Distinguished Research Professor
Plant Science & Technology
J.S. Boyer is no longer advising graduate students or postdoctoral fellows. He remains an active participant in collaborative research projects with other faculty members of the Interdisciplinary Plant Group.
Boyer investigated how water affects plants with specific emphasis on water deficits. Early efforts established thermodynamic methods of measuring water status (water potential and its components) using tissue vapor pressures or pressure chambers. With these tools, he and his co-workers were able to repeat experiments readily while water status changed. Because water contents also changed after water was withheld, the activity of specific enzymes responded because their co-factors, substrates, or inducers of gene expression changed concentration and could be reversed by physiological means. During this work, he and his co-workers discovered that growth itself caused a slightly lower water potential, that is, a growth-induced water potential. This allowed the growing cells to extract water from surrounding tissues to support the growth process. We also discovered that water deficits caused plant tissues to adjust osmotically in a way that helped maintain water uptake from the soil. These two discoveries pointed toward the need to investigate the fundamental nature of the growth process with the finding that pectin, a normal constituent of plant cell walls, underwent a specialized chemistry on its way to the wall. The chemistry controlled not only the growth rate of the cells but also the deposition of new wall, which is essential for maintaining wall integrity as the cell enlarges. The whole process was driven by the rate of release of pectin to the wall and the generation of enough turgor pressure above a threshold level. While this process clearly occurred in an alga that is the closest living relative of land plants, elements of the process also occur in land plants (Boyer, 2016). Hopefully this investigation will continue in other labs.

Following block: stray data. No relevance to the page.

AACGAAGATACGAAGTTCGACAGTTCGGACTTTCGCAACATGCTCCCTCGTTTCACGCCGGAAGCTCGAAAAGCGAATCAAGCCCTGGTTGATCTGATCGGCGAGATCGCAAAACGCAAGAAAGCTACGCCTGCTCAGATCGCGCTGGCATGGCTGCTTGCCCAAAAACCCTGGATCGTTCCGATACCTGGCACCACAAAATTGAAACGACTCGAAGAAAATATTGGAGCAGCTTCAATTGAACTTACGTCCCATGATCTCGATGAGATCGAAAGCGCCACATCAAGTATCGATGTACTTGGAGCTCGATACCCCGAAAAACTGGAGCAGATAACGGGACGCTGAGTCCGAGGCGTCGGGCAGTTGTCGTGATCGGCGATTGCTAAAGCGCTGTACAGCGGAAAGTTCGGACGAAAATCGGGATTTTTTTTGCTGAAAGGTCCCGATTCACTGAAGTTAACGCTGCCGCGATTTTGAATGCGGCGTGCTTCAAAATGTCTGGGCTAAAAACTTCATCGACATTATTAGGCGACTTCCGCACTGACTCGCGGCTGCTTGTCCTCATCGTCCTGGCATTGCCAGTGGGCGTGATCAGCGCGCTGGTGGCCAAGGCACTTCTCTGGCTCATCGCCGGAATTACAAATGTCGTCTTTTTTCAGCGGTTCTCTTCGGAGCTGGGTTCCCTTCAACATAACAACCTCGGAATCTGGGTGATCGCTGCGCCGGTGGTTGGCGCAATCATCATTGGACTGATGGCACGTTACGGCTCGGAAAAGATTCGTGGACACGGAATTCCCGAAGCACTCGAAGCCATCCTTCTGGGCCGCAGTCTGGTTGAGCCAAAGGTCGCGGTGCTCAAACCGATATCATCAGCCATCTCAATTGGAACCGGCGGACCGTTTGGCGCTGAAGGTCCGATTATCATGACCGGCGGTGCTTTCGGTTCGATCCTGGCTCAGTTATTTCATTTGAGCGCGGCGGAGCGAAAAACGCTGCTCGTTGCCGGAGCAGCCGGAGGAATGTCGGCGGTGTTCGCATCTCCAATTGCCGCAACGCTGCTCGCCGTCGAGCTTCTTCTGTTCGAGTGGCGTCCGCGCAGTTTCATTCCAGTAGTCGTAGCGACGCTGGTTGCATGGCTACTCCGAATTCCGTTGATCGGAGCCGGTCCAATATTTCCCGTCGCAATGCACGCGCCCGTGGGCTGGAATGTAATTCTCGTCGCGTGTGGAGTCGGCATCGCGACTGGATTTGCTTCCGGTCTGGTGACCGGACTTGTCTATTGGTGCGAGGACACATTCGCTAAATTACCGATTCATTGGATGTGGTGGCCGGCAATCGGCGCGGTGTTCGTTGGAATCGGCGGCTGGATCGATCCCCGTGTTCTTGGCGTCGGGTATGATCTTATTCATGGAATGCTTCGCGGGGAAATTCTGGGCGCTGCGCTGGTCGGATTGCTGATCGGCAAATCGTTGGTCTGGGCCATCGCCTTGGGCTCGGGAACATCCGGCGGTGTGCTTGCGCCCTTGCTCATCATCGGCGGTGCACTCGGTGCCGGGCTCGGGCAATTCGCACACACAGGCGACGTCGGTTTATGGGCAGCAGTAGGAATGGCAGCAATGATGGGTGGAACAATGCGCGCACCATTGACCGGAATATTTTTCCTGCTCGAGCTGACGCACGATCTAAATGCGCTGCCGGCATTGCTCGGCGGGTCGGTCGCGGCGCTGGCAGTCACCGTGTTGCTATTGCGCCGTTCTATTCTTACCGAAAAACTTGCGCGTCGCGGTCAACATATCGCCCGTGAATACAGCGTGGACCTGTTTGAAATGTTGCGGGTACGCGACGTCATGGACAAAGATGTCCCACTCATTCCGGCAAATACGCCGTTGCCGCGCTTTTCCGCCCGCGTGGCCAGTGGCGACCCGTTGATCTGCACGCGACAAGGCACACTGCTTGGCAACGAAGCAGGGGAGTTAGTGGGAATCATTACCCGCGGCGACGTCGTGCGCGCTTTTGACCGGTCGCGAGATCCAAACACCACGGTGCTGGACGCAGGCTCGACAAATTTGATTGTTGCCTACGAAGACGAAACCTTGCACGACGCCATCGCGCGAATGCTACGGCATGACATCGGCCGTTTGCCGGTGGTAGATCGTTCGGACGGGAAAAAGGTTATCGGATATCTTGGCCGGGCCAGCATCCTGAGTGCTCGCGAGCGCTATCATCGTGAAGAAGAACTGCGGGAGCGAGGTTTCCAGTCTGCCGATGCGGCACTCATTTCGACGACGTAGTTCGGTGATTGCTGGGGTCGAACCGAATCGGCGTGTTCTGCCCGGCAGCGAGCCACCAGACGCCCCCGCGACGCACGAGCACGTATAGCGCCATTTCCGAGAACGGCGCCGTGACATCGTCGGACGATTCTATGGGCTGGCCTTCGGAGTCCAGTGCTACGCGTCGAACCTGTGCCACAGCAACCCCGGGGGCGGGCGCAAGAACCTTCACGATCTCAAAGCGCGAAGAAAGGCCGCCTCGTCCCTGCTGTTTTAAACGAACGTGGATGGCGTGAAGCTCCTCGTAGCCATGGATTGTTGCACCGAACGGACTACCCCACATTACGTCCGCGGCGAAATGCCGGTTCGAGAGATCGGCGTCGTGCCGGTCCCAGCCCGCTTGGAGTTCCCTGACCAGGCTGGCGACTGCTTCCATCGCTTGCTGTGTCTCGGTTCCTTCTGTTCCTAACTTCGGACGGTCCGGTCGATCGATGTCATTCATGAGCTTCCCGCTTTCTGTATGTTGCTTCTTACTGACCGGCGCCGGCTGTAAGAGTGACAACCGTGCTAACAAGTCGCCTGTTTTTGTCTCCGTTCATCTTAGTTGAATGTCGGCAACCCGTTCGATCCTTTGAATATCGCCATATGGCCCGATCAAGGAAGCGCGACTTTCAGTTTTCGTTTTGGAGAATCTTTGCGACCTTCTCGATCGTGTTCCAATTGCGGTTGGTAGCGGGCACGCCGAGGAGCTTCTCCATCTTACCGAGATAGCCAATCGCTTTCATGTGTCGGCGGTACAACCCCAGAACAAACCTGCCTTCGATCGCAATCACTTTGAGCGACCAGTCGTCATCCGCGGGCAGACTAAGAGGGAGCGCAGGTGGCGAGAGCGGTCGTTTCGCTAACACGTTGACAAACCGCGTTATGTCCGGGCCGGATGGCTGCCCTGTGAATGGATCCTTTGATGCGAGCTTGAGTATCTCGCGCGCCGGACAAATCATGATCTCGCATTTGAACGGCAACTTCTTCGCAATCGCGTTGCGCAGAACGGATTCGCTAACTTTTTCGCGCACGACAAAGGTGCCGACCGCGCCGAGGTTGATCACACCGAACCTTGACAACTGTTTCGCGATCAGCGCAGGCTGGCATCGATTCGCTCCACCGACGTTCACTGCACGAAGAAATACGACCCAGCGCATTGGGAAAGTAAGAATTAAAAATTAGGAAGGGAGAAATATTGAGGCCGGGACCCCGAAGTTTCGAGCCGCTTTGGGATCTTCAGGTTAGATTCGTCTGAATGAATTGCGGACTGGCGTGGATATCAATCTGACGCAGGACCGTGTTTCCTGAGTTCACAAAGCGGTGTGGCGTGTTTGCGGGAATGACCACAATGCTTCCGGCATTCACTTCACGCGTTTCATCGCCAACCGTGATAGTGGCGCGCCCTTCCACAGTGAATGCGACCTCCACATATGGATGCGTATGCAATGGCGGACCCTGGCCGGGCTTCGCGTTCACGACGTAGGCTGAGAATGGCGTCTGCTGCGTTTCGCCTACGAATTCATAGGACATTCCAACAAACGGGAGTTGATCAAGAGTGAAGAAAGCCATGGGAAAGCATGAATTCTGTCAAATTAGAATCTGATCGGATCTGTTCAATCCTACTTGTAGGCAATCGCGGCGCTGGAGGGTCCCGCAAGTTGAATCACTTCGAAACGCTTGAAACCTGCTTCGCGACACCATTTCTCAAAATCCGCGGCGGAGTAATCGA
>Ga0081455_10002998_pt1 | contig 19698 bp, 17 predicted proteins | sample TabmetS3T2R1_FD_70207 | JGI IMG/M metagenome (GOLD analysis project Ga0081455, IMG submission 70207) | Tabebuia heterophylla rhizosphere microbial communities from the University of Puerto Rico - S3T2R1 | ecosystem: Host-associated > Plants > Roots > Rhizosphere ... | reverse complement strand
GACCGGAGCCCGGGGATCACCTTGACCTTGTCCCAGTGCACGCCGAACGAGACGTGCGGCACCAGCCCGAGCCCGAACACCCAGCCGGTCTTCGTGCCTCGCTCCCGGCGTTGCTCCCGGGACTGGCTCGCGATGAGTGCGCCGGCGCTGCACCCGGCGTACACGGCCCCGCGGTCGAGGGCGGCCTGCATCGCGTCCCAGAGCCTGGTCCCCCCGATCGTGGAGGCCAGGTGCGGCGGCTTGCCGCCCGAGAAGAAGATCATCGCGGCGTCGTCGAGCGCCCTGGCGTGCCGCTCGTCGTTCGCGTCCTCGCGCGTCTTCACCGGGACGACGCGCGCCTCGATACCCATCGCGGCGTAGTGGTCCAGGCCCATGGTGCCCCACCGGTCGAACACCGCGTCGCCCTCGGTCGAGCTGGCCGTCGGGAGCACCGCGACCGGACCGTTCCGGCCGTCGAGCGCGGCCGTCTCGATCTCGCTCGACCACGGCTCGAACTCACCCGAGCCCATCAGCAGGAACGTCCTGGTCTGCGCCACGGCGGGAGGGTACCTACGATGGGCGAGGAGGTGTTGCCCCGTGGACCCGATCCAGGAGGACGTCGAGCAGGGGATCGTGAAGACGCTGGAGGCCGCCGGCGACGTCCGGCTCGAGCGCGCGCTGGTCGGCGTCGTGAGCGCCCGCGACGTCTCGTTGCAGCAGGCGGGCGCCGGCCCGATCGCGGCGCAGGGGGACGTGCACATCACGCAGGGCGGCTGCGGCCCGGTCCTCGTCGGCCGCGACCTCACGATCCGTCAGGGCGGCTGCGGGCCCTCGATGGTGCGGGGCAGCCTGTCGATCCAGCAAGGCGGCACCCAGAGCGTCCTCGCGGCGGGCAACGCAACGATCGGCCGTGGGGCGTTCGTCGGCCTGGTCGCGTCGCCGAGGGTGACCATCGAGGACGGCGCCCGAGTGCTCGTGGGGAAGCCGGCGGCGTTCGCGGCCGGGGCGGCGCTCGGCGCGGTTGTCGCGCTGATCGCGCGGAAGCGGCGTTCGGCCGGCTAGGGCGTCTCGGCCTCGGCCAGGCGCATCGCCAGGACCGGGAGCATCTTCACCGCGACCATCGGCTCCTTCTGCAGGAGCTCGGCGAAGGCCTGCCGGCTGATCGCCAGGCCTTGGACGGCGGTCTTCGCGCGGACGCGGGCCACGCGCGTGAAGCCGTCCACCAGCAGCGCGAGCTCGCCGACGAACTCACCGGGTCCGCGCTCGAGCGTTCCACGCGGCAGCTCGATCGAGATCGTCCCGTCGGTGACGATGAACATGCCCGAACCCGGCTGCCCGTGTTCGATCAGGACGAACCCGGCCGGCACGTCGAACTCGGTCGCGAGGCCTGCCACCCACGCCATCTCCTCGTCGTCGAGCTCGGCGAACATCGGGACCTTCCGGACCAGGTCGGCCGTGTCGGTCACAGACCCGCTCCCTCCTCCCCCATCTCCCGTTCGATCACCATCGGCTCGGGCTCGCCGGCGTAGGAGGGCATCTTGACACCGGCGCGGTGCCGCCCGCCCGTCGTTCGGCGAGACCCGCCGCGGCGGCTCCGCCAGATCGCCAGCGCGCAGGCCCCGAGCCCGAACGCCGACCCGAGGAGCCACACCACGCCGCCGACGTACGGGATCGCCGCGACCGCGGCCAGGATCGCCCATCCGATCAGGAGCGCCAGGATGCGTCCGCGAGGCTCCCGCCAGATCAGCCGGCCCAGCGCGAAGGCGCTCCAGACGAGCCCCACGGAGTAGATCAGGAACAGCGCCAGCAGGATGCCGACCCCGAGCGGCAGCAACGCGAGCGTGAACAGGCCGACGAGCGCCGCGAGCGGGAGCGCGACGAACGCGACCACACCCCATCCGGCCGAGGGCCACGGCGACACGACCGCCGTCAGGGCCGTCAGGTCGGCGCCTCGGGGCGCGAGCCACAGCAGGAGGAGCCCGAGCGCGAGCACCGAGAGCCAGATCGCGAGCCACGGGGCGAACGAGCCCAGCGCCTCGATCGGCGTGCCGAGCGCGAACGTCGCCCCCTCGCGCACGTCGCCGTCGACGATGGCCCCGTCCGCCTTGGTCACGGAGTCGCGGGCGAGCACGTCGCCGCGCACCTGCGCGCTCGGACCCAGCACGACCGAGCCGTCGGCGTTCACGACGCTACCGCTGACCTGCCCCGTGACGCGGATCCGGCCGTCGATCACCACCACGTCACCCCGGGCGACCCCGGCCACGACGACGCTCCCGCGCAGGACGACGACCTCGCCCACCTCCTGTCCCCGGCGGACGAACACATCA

At about the same time as the growth experiments, measurements confirmed that water deficits were more inhibitory to photosynthesis than to respiration, that is, plants lost the ability to feed themselves while remaining alive. It occurred to us that feeding photosynthetic products to the plant might reverse this result and we developed a way to do that. Copious grain developed when otherwise none occurred during a drought. While this intravenous feeding was not directly practical for agriculture, it allowed the myriad effects of water deficits to be narrowed to just a few biochemical steps. These in turn allowed us to determine the genes involved and how they responded to feeding. While it was possible to prevent abortion of young embryos with this feeding technique, genetic means of preventing abortion became increasingly possible and are now being exploited by seed companies (Boyer, 2017).
A.B. Biology, Chemistry, Swarthmore College
M.S. Plant Physiology, Soils, University of Wisconsin
Ph.D. Plant Physiology, Biochemistry, Duke University